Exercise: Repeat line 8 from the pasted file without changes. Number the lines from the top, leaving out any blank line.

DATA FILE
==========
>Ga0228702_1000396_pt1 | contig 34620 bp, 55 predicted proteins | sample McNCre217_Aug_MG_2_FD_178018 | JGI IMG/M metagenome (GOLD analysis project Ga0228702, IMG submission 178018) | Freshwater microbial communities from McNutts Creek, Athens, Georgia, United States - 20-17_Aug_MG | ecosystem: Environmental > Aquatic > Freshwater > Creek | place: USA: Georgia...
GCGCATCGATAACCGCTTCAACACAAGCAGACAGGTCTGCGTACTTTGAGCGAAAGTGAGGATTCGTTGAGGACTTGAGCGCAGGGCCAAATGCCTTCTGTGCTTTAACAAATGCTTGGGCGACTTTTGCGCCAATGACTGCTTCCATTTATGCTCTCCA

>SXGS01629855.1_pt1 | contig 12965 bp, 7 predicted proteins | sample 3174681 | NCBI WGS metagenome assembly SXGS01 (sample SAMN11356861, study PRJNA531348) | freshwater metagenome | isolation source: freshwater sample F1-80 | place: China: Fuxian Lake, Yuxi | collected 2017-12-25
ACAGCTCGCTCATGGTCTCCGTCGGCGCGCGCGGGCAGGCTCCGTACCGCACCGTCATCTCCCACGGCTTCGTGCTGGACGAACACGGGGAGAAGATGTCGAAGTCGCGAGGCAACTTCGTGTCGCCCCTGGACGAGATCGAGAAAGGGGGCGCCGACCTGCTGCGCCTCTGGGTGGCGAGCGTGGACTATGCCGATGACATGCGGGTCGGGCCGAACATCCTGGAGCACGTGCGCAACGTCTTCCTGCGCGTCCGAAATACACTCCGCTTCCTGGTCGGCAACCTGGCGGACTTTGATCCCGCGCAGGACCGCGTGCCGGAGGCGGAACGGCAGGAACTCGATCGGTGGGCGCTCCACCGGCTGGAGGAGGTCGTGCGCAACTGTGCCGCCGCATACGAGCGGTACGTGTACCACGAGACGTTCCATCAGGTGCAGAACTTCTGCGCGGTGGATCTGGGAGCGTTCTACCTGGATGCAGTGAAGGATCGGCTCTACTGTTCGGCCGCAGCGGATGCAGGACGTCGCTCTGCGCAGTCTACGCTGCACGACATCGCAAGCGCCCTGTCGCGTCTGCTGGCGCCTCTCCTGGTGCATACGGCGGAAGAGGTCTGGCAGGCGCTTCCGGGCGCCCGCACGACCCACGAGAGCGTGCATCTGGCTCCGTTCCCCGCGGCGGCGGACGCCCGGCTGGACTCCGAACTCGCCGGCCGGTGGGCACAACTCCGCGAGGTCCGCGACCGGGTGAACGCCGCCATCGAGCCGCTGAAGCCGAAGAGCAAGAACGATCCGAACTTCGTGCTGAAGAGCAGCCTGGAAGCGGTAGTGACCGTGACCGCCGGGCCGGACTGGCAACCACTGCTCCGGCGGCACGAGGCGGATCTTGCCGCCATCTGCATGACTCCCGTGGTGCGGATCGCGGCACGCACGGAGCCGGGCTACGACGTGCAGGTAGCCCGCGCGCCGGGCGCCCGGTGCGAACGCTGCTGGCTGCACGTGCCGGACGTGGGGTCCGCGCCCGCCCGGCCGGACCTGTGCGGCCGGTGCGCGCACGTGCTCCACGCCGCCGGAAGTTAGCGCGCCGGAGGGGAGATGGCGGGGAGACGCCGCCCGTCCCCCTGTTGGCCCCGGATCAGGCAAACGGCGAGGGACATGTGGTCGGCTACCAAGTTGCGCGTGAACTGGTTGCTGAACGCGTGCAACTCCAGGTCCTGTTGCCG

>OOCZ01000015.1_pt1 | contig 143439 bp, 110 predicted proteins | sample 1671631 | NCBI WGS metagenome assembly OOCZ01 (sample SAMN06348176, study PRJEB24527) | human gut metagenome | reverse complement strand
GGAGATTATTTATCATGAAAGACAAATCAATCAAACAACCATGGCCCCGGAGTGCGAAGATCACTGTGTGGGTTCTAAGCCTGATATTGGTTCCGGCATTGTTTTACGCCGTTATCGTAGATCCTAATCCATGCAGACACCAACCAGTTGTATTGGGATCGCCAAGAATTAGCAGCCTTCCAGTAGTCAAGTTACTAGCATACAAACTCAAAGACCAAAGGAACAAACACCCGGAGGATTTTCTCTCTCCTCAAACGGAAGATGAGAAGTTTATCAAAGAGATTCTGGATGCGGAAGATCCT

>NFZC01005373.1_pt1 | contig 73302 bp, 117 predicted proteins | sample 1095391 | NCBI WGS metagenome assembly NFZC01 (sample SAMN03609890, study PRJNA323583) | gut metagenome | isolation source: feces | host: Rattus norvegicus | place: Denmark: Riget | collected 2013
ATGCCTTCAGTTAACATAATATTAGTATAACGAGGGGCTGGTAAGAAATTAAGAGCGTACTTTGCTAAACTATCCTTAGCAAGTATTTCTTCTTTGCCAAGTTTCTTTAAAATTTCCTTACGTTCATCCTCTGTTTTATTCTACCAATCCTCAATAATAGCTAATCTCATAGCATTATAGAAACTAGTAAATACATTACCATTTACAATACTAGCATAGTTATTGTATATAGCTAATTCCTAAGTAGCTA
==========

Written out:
ATGCCTTCAGTTAACATAATATTAGTATAACGAGGGGCTGGTAAGAAATTAAGAGCGTACTTTGCTAAACTATCCTTAGCAAGTATTTCTTCTTTGCCAAGTTTCTTTAAAATTTCCTTACGTTCATCCTCTGTTTTATTCTACCAATCCTCAATAATAGCTAATCTCATAGCATTATAGAAACTAGTAAATACATTACCATTTACAATACTAGCATAGTTATTGTATATAGCTAATTCCTAAGTAGCTA